Effect of CH4 and O2 variations on rates of CH4 oxidation and stable
isotope fractionation in tropical rain forest soils
- Author(s): Teh, Yit Arn;
- Conrad, Mark;
- Silver, Whendee L.;
- Carlson, Charlotte M.
- et al.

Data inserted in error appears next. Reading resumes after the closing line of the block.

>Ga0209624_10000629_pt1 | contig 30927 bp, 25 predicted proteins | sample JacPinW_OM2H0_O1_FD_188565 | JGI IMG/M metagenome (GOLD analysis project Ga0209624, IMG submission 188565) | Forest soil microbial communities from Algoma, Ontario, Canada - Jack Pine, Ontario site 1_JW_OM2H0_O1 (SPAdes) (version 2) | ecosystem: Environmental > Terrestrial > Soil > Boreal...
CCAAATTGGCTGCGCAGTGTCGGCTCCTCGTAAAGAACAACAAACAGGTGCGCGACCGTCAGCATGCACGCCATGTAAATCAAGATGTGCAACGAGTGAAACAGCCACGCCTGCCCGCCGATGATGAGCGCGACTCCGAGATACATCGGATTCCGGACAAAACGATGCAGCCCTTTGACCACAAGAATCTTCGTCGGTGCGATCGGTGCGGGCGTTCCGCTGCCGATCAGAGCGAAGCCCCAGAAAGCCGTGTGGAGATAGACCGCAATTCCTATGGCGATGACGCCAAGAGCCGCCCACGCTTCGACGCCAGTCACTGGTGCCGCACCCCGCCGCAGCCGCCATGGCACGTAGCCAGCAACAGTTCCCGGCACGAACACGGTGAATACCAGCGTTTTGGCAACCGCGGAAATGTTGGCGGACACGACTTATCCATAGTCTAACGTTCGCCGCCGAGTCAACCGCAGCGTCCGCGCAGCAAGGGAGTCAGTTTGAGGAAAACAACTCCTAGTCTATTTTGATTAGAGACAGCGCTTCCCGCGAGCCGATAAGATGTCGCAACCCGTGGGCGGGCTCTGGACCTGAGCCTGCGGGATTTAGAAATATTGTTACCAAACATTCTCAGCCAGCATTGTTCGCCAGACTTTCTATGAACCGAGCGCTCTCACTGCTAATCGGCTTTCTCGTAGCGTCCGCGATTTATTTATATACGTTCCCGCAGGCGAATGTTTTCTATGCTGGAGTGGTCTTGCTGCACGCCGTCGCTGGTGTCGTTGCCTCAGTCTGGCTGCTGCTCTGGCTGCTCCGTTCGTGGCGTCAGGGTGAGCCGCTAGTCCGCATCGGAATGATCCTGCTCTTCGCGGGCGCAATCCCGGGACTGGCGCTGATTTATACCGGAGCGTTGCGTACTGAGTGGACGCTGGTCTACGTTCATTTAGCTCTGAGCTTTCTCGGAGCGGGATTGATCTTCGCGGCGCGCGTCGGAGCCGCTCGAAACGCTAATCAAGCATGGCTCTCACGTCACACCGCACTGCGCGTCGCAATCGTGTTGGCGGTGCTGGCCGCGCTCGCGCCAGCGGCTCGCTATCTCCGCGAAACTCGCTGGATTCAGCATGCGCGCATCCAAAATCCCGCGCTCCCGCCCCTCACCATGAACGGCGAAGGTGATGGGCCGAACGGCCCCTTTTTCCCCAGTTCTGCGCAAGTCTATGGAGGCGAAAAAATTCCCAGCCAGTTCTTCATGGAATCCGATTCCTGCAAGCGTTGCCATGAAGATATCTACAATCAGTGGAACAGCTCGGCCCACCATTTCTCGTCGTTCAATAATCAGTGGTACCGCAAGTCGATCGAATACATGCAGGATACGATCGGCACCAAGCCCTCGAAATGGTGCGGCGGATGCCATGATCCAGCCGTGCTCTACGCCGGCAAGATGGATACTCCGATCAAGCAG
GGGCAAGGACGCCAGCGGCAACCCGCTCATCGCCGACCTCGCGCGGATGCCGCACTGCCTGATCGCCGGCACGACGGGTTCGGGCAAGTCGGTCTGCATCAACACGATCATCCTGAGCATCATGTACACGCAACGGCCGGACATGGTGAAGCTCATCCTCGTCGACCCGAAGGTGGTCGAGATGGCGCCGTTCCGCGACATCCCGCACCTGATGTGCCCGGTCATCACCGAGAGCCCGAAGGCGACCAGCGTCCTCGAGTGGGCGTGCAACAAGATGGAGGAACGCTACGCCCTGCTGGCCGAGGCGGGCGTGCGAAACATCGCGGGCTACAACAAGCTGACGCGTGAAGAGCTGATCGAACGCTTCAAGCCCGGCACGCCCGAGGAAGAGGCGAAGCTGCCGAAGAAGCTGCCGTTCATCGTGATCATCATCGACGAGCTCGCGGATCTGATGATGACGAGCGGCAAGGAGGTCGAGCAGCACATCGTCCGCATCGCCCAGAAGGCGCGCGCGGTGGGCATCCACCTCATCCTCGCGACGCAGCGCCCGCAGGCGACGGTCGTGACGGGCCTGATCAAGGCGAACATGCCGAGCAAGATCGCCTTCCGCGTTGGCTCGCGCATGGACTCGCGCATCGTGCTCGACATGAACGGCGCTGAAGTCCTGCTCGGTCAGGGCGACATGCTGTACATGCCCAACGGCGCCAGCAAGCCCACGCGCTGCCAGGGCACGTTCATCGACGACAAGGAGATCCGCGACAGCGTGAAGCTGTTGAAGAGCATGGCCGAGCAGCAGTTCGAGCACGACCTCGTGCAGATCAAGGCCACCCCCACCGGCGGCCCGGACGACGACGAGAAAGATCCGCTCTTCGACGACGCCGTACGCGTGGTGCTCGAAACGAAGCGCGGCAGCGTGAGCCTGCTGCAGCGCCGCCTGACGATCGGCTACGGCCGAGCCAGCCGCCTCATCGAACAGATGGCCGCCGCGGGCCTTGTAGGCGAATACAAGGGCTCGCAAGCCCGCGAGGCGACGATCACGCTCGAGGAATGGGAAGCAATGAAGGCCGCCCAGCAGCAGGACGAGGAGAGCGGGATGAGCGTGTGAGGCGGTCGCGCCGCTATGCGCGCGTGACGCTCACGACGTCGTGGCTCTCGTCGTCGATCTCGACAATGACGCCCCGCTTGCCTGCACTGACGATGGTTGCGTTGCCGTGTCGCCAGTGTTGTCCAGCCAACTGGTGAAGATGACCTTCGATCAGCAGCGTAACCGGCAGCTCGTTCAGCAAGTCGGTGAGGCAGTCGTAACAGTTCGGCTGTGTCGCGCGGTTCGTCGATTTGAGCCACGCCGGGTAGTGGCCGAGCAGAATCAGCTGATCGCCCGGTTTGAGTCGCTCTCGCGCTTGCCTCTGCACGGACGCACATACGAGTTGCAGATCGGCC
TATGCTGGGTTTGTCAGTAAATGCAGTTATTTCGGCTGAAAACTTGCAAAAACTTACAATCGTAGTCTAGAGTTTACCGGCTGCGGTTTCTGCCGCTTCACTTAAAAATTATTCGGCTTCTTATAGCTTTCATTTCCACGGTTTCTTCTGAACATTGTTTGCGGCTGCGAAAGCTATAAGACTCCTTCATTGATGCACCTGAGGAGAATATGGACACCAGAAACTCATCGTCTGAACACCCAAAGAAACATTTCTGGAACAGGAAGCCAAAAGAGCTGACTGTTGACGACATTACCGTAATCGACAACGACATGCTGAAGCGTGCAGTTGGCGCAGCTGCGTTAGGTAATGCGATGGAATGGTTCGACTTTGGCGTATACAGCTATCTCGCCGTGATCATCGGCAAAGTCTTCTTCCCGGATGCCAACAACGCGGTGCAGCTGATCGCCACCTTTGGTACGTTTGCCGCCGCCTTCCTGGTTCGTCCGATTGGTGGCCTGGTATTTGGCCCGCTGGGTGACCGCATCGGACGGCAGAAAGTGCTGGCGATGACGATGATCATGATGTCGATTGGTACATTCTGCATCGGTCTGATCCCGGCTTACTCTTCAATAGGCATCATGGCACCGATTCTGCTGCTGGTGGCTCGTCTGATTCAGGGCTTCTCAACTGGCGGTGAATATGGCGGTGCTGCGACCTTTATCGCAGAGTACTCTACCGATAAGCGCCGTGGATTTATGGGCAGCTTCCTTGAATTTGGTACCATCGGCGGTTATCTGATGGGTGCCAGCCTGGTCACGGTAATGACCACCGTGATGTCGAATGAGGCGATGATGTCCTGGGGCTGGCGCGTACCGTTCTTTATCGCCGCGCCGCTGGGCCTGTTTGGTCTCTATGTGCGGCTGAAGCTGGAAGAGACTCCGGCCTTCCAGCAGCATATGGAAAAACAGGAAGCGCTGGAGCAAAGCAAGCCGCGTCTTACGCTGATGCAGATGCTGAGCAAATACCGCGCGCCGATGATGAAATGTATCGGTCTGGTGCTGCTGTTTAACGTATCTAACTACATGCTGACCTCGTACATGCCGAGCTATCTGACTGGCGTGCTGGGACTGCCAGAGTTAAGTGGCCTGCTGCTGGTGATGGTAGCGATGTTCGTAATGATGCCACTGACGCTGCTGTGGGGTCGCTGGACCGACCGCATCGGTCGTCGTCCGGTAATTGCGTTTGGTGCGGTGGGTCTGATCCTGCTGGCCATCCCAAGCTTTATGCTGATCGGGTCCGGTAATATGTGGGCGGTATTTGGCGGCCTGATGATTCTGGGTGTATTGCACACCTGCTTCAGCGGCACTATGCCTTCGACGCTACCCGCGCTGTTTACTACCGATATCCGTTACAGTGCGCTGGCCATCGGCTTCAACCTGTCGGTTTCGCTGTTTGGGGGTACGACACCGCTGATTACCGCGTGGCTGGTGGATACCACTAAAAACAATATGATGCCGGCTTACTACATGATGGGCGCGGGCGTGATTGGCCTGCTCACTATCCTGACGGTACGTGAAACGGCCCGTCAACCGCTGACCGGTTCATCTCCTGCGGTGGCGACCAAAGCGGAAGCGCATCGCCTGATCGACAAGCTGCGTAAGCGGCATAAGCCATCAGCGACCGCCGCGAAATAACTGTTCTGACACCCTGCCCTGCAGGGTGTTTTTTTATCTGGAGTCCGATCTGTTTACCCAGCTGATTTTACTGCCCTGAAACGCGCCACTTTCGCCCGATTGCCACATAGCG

Methane-oxidizing bacteria are the primary sink for CH4 in reduced soils, and account for as much as 90 percent of all CH4 produced. Methanotrophic bacteria strongly discriminate against the heavy isotopes of carbon, resulting in CH4 emissions that are significantly more enriched in 13C than the original source material. Previous studies have used an isotope mass balance approach to quantify CH4 sources and sinks in the field, based on the assumption that the fractionation factor for CH4 oxidation is a constant. This study quantifies the effect of systematic variations in CH4 and O2 concentrations on rates of CH4 oxidation and stable isotope fractionation in tropical rain forest soils. Soils were collected from the 0-15 cm depth, and incubated with varying concentrations of CH4 (100 ppmv, 500 ppmv, 1000 ppmv, and 5000 ppmv) or O2 (3 percent, 5 percent, 10 percent, and 21 percent). The isotope fractionation factor for CH4 oxidation was calculated for each incubation using a Rayleigh fractionation model. Rates of CH4 oxidation varied significantly between CH4 treatments, with the 100 ppmv CH4 treatment showing the lowest rate of CH4 uptake, and the other 3 treatments showing similar rates of CH4 uptake. Rates of CH4 oxidation did not vary significantly between the different O2 treatments. The fractionation factor for CH4 oxidation varied significantly between the different CH4 treatments, with the 5000 ppmv CH4 treatment showing the largest 13C-enrichment of residual CH4. In treatments where CH4 concentration was not rate-limiting (> 500 ppmv CH4), the fractionation factor for CH4 oxidation was negatively correlated with CH4 oxidation rate (P < 0.003, r2 = 0.86). A multiple regression model that included initial CH4 concentration and CH4 oxidation rate as independent variables accounted for 94 percent of the variability in the isotope fractionation data, suggesting that both factors are important in determining the extent of isotopic fractionation (P < 0.002, r2 = 0.94). The fractionation factor for CH4 oxidation did not vary significantly between the different O2 treatments. These results challenge the assumption that the isotope fractionation factor for CH4 oxidation remains constant, regardless of metabolic activity or CH4 pool size.